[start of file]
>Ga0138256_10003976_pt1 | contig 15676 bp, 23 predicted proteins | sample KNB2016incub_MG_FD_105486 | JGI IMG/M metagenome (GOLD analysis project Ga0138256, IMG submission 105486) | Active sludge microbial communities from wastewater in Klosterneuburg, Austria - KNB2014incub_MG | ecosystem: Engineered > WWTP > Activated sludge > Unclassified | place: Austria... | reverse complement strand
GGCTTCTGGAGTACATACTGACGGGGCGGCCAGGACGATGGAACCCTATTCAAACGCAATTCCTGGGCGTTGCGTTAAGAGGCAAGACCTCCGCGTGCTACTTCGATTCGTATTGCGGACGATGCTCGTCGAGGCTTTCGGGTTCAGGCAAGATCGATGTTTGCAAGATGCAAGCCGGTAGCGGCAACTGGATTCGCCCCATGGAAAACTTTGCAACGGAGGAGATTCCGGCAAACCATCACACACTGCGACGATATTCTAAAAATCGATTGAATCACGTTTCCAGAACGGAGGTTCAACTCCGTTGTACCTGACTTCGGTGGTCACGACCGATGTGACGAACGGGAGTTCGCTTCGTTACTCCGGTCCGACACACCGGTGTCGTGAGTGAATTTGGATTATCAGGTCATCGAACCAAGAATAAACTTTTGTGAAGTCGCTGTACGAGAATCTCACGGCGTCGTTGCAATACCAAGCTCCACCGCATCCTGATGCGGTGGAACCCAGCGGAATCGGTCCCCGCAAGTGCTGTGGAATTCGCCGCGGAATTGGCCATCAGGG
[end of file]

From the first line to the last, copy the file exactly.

>Ga0138256_10003976_pt1 | contig 15676 bp, 23 predicted proteins | sample KNB2016incub_MG_FD_105486 | JGI IMG/M metagenome (GOLD analysis project Ga0138256, IMG submission 105486) | Active sludge microbial communities from wastewater in Klosterneuburg, Austria - KNB2014incub_MG | ecosystem: Engineered > WWTP > Activated sludge > Unclassified | place: Austria... | reverse complement strand
GGCTTCTGGAGTACATACTGACGGGGCGGCCAGGACGATGGAACCCTATTCAAACGCAATTCCTGGGCGTTGCGTTAAGAGGCAAGACCTCCGCGTGCTACTTCGATTCGTATTGCGGACGATGCTCGTCGAGGCTTTCGGGTTCAGGCAAGATCGATGTTTGCAAGATGCAAGCCGGTAGCGGCAACTGGATTCGCCCCATGGAAAACTTTGCAACGGAGGAGATTCCGGCAAACCATCACACACTGCGACGATATTCTAAAAATCGATTGAATCACGTTTCCAGAACGGAGGTTCAACTCCGTTGTACCTGACTTCGGTGGTCACGACCGATGTGACGAACGGGAGTTCGCTTCGTTACTCCGGTCCGACACACCGGTGTCGTGAGTGAATTTGGATTATCAGGTCATCGAACCAAGAATAAACTTTTGTGAAGTCGCTGTACGAGAATCTCACGGCGTCGTTGCAATACCAAGCTCCACCGCATCCTGATGCGGTGGAACCCAGCGGAATCGGTCCCCGCAAGTGCTGTGGAATTCGCCGCGGAATTGGCCATCAGGG